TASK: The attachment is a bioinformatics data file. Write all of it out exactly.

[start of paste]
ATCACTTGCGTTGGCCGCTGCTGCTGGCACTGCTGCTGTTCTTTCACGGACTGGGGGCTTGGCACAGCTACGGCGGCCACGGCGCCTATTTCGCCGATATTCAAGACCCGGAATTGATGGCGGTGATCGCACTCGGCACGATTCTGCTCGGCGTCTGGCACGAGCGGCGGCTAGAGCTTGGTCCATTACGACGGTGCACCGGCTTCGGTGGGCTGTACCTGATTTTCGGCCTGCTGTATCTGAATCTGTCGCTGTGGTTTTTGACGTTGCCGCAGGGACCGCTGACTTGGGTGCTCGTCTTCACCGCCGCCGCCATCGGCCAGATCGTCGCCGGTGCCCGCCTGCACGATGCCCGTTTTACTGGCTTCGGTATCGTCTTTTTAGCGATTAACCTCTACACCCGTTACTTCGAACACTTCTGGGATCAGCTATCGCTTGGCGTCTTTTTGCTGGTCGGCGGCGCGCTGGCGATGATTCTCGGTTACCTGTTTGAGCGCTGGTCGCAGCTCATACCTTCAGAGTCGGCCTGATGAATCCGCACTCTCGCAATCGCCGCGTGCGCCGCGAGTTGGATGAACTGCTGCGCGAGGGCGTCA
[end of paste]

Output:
ATCACTTGCGTTGGCCGCTGCTGCTGGCACTGCTGCTGTTCTTTCACGGACTGGGGGCTTGGCACAGCTACGGCGGCCACGGCGCCTATTTCGCCGATATTCAAGACCCGGAATTGATGGCGGTGATCGCACTCGGCACGATTCTGCTCGGCGTCTGGCACGAGCGGCGGCTAGAGCTTGGTCCATTACGACGGTGCACCGGCTTCGGTGGGCTGTACCTGATTTTCGGCCTGCTGTATCTGAATCTGTCGCTGTGGTTTTTGACGTTGCCGCAGGGACCGCTGACTTGGGTGCTCGTCTTCACCGCCGCCGCCATCGGCCAGATCGTCGCCGGTGCCCGCCTGCACGATGCCCGTTTTACTGGCTTCGGTATCGTCTTTTTAGCGATTAACCTCTACACCCGTTACTTCGAACACTTCTGGGATCAGCTATCGCTTGGCGTCTTTTTGCTGGTCGGCGGCGCGCTGGCGATGATTCTCGGTTACCTGTTTGAGCGCTGGTCGCAGCTCATACCTTCAGAGTCGGCCTGATGAATCCGCACTCTCGCAATCGCCGCGTGCGCCGCGAGTTGGATGAACTGCTGCGCGAGGGCGTCA